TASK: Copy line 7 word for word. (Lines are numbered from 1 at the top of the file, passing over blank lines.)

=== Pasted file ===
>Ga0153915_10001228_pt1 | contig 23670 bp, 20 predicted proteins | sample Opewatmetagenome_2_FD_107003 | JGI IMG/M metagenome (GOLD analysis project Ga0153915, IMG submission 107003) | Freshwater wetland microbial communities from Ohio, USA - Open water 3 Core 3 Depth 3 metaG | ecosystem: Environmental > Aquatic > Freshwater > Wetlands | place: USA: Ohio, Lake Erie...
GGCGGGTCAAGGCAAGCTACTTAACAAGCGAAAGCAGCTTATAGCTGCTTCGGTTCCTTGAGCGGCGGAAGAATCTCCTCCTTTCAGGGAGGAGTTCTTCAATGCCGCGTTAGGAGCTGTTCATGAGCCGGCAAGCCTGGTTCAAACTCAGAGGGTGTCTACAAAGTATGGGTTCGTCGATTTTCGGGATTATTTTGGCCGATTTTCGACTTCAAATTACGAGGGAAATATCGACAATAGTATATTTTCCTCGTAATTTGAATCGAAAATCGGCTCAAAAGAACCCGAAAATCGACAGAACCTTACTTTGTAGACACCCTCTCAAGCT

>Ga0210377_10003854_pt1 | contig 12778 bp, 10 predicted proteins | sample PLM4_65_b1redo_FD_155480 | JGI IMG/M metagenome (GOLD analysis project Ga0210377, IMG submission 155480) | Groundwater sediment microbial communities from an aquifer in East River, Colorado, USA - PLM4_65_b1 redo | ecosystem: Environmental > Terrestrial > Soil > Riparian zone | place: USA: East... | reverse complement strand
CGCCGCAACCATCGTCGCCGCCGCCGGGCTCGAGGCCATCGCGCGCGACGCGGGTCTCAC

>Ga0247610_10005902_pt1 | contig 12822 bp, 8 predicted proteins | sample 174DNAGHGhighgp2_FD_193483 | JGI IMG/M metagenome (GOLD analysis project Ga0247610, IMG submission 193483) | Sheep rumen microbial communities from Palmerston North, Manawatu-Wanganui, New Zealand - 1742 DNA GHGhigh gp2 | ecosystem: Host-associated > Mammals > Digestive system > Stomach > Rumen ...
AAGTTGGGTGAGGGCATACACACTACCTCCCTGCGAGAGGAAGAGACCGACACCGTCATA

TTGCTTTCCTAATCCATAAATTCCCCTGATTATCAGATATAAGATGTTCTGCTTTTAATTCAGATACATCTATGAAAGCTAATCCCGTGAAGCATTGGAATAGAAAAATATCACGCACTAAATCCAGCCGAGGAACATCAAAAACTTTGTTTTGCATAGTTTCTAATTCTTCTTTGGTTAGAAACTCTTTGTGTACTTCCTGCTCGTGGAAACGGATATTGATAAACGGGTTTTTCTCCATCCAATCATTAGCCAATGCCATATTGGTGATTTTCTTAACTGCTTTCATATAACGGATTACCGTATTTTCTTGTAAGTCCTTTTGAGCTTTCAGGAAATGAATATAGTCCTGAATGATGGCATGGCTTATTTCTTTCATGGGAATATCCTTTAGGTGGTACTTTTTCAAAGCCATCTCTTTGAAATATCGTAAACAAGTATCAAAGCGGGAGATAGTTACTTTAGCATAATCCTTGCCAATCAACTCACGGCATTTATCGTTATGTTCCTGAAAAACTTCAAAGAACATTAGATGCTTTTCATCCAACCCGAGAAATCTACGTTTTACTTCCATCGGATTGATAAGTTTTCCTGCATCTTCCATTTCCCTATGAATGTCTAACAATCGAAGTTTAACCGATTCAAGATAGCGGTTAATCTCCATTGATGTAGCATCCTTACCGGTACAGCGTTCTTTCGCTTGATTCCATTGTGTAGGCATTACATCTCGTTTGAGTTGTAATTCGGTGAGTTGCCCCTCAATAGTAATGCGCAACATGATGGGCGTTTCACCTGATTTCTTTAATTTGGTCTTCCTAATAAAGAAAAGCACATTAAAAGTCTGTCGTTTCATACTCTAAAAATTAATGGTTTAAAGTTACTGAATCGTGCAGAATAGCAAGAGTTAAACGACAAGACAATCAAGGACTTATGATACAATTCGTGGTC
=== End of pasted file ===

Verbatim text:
TTGCTTTCCTAATCCATAAATTCCCCTGATTATCAGATATAAGATGTTCTGCTTTTAATTCAGATACATCTATGAAAGCTAATCCCGTGAAGCATTGGAATAGAAAAATATCACGCACTAAATCCAGCCGAGGAACATCAAAAACTTTGTTTTGCATAGTTTCTAATTCTTCTTTGGTTAGAAACTCTTTGTGTACTTCCTGCTCGTGGAAACGGATATTGATAAACGGGTTTTTCTCCATCCAATCATTAGCCAATGCCATATTGGTGATTTTCTTAACTGCTTTCATATAACGGATTACCGTATTTTCTTGTAAGTCCTTTTGAGCTTTCAGGAAATGAATATAGTCCTGAATGATGGCATGGCTTATTTCTTTCATGGGAATATCCTTTAGGTGGTACTTTTTCAAAGCCATCTCTTTGAAATATCGTAAACAAGTATCAAAGCGGGAGATAGTTACTTTAGCATAATCCTTGCCAATCAACTCACGGCATTTATCGTTATGTTCCTGAAAAACTTCAAAGAACATTAGATGCTTTTCATCCAACCCGAGAAATCTACGTTTTACTTCCATCGGATTGATAAGTTTTCCTGCATCTTCCATTTCCCTATGAATGTCTAACAATCGAAGTTTAACCGATTCAAGATAGCGGTTAATCTCCATTGATGTAGCATCCTTACCGGTACAGCGTTCTTTCGCTTGATTCCATTGTGTAGGCATTACATCTCGTTTGAGTTGTAATTCGGTGAGTTGCCCCTCAATAGTAATGCGCAACATGATGGGCGTTTCACCTGATTTCTTTAATTTGGTCTTCCTAATAAAGAAAAGCACATTAAAAGTCTGTCGTTTCATACTCTAAAAATTAATGGTTTAAAGTTACTGAATCGTGCAGAATAGCAAGAGTTAAACGACAAGACAATCAAGGACTTATGATACAATTCGTGGTC